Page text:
Lamb Steaks in Red Wine; new sacs

Calling these lamb steaks is really not correct. They are slices from the bigger end of a leg of lamb, with the small leg bone in.

The French call them ‘leg cutlets’ or ‘leg slices’, neither term being one I really want to use.

I just wanted the Food Police to know that I know that I’m not right.

But I’m calling them steaks anyway.

I used celery leaves in this. I found celery leaves in the herb section of the Asian supermarket. The leaves are dried and chopped. They resemble dried parsley. It’s a great way to get a bit of celery flavor without using actual celery which can sometimes be a challenge to find here.

If you don’t have them you could use chopped fresh celery leaves, 1 tsp marjoram, or just ignore them.

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Lamb Steaks in Red Wine

Lamb Steaks, Red Wine

The lamb is fork tender and very flavorful.

  • Author: Katie Zeller
  • Prep Time: 10 minutes
  • Cook Time: 6 hours
  • Total Time: 6 hours 10 minutes
  • Yield: 2 servings 1x
  • Category: Lamb
  • Method: Slow Cooker

Ingredients

Scale
  • 2 lamb steaks, about 7oz (200gr) each, cut into 2 or 3 pieces
  • 1 onion, chopped
  • 2 cloves garlic, minced
  • 1 tbs parsley
  • 1 tbs celery leaves
  • 1 tsp rosemary
  • 1 1/2 tbs tapioca
  • 1 tsp paprika
  • 1/4 cup (2oz, 60ml) red wine
  • 1/4 cup (2oz,  60ml) chicken stock
  • 1 tbs Dijon-style mustard

Instructions

  • Combine onions, garlic, herbs, chicken stock and tapioca in the slow cooker.
  • Top with lamb steaks.
  • Sprinkle steaks with paprika.
  • Combine red wine and mustard. Pour over the steaks.
  • Cover and cook, low heat, 6 hours.
  • Remove steaks and sauce to a platter and serve.

Notes

Substitute pork chops for the lamb.

Keywords: lamb, red wine, slow cooker

Lamb Steaks in Red Wine

You may or may not know that supermarkets here do not provide bags or sacs for your shopping.

You can buy them, of course, and they are sturdy and reusable. I’m still using the bags I bought for under 1 euro each almost 15 years ago when we first moved to the Vendee. A typical week’s worth of groceries uses 4 or 5 bags.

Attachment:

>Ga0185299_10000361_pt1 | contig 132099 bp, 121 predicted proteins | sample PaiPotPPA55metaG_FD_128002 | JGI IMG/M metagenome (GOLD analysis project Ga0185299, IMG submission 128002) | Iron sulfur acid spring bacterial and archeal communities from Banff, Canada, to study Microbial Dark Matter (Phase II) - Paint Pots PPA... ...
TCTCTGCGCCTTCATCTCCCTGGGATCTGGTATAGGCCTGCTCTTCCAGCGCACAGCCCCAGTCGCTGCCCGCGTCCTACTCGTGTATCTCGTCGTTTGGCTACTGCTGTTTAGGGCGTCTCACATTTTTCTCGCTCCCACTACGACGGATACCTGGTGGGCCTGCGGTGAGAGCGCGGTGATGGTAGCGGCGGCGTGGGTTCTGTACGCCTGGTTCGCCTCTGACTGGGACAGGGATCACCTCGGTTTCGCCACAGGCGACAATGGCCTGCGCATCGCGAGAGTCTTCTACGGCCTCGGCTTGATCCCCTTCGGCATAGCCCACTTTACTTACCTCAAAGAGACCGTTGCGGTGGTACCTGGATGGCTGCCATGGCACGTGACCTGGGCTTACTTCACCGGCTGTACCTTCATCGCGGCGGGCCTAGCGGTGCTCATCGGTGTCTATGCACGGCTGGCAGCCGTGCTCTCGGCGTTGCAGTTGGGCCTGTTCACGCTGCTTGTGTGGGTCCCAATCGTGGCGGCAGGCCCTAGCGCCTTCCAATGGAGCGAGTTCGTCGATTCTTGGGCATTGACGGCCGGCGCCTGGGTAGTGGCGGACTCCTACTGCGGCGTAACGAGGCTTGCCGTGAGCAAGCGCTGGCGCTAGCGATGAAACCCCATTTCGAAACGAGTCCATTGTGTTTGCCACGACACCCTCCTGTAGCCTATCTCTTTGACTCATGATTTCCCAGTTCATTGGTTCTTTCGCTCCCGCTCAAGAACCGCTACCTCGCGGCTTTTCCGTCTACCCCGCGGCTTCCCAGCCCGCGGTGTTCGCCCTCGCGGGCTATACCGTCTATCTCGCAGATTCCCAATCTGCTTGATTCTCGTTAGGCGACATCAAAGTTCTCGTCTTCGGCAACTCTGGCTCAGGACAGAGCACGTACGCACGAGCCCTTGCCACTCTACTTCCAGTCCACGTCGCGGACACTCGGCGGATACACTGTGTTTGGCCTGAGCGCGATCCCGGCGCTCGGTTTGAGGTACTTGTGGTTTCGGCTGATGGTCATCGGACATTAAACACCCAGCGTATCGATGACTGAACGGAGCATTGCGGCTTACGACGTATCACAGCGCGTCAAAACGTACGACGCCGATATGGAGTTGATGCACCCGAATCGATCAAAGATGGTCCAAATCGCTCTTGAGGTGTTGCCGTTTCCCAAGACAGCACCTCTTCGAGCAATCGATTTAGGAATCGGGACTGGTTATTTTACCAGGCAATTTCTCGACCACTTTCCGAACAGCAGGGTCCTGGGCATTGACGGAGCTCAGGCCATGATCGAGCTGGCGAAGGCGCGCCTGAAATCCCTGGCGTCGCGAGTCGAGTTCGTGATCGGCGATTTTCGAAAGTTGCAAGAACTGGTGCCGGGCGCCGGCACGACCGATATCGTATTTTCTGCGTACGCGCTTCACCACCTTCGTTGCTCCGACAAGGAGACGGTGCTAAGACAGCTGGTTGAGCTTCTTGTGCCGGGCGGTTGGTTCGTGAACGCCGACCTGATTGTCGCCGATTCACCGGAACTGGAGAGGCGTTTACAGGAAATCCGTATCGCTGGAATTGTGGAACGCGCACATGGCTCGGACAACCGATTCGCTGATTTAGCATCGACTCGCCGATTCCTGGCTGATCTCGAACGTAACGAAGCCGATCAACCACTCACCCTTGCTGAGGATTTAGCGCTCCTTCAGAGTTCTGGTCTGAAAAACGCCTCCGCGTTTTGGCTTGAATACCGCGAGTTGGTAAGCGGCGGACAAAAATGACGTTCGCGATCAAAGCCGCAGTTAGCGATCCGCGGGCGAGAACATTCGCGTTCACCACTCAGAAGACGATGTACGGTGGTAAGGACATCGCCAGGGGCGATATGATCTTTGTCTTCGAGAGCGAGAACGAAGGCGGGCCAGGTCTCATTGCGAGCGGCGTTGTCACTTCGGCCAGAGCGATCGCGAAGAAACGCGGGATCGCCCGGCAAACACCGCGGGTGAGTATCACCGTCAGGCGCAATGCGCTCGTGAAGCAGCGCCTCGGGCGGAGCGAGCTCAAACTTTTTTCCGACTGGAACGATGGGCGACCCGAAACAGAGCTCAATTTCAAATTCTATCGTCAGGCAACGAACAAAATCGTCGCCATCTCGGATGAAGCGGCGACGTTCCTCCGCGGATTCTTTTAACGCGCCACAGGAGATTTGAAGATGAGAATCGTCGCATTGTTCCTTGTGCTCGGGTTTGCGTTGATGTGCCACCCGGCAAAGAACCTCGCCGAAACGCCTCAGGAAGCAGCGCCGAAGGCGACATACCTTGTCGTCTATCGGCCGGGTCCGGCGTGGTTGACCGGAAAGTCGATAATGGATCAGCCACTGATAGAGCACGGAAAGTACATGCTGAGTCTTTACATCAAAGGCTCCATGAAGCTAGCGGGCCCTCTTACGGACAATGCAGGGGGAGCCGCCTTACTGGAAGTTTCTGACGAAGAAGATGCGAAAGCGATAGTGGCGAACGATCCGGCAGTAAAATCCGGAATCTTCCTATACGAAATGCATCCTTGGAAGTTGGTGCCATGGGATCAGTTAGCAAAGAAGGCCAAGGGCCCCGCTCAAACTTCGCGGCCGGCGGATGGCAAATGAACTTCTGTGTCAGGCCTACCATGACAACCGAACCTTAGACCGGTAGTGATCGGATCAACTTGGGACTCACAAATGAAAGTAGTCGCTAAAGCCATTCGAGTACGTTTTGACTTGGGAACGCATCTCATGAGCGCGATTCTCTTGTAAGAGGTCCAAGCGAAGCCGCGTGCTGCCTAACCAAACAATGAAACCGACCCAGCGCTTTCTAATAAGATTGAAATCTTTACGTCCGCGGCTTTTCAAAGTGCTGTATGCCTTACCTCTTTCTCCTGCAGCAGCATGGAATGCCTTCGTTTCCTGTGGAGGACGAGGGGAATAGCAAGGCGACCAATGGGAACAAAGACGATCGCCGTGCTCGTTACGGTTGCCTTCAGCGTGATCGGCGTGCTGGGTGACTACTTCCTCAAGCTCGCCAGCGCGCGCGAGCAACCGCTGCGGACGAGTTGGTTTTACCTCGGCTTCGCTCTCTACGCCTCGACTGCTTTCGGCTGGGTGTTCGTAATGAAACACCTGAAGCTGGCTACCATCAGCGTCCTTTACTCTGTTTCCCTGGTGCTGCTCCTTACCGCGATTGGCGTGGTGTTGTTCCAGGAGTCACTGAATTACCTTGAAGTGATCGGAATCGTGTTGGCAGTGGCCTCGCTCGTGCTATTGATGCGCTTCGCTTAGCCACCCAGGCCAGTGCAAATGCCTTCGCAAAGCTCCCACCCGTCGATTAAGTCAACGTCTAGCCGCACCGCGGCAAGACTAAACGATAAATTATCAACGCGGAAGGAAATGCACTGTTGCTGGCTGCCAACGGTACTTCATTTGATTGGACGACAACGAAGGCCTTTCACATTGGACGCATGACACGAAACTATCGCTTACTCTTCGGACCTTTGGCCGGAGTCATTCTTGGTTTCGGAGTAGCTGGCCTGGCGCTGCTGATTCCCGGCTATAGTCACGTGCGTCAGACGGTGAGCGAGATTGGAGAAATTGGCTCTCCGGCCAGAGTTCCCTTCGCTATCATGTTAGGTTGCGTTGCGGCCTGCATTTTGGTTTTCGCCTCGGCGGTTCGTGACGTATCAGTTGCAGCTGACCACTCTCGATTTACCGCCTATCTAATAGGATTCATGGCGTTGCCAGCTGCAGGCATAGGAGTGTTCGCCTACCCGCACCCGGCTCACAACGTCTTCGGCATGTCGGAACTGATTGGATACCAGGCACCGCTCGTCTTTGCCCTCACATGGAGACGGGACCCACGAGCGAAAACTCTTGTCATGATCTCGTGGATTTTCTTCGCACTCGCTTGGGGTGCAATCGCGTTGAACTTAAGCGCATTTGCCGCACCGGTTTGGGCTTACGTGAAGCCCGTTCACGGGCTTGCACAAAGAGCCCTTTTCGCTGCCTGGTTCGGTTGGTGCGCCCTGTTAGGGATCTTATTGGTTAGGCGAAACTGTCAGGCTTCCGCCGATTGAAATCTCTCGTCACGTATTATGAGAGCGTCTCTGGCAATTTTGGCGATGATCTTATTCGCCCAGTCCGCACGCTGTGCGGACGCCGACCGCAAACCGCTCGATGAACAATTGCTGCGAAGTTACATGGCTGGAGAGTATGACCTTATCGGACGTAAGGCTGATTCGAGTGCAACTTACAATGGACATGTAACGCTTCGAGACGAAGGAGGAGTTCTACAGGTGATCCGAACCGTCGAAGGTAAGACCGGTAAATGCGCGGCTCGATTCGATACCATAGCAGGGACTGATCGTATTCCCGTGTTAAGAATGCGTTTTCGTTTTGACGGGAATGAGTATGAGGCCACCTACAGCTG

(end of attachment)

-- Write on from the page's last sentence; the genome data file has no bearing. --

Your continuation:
However, up until last year, the stores did provide fairly decent plastic sacs for buying fruits and vegetables. Almost all produce is sold loose here, It’s rarely pre-packaged let alone pre-cut.

Last year the laws changed and all the plastic sacs had to be biodegradable.

Having biodegradable sacs is a good thing for the environment but not necessarily for the shoppers.

And, biodegradable or not, they were still single use.

While I was searching Amazon for dog beds I found these (don’t ask)

They’re multi-use, washable, durable produce sacs.

I used them today for the first time.

First, no one gave them a second look so apparently I am not the only one to go through the check-out lanes with my own sacs.

Second…. I LOVE them.

The plastic bags the stores provided were hard to tear off, sometimes the rolls were empty and one had to go in search of a sac, and they were hard to tie securely if they were close to being full.

In other words….. they were fussy. Plus you couldn’t leave the produce in them. It would spoil.

The sacs I bought come in 3 sizes – 5 of each size.

The big size easily holds 8 or 10 oranges, and when it was full I just grabbed the string and it closed itself.

The middle size was great for my 7 apples, and the smaller one held a dozen carrots.

They are so easy to use I would guess that I shaved several minutes off of my normal produce shopping time.

Okay, I don’t really care about that.

But they were really easy to work with and it was nice not having a knot come undone and the oranges roll down the checkout counter.

I’m happy.

And I feel so…. green.

Comments 4

  1. I bought some net reusable bags in the supermarket in Switzerland when we were on holiday there last year. I love them too, and my local organic market garden guys are super impressed. One of the most useful features is that I can put a lettuce in one at the market, bring it home and wash it still in the bag and hang it over the sink to drain. Brill!

    • They don’t look like it in the photo, but they are mesh. Great idea with the lettuce. And I am told that food stored in the fridge, in the bags, keeps better. Such a little thing but I am really happy with them lol

  2. I really wish hubs liked lamb. The only time I have any is when we go out and I’m very picky where I order it even then.

    I do love those produce bags. I’ve considered them before. The stores around me however rarely have produce except for apples and grapes, that are individually stacked. Carrots are bagged, the romain is bagged, potatoes are pretty much bagged…and now that the stores have removed the self checkouts to cut down on loss from people ‘forgetting’ to ring their stuff up, the cashiers don’t like them because they can’t see through them. They don’t want to be inconvenienced having to open them and find the labels. The stores have also installed weigh stations in the produce section that prints labels made to stick on those plastic bags and the cashiers aren’t happy when you forget to do that. *sigh*

    • The ones I bought are mesh, so you can see what’s inside. None of the cashiers even looked twice at them. The only things prepackaged here are Brussels sprouts (no idea why) and red beets, which are cooked and vacuum-packed…. and really handy lol

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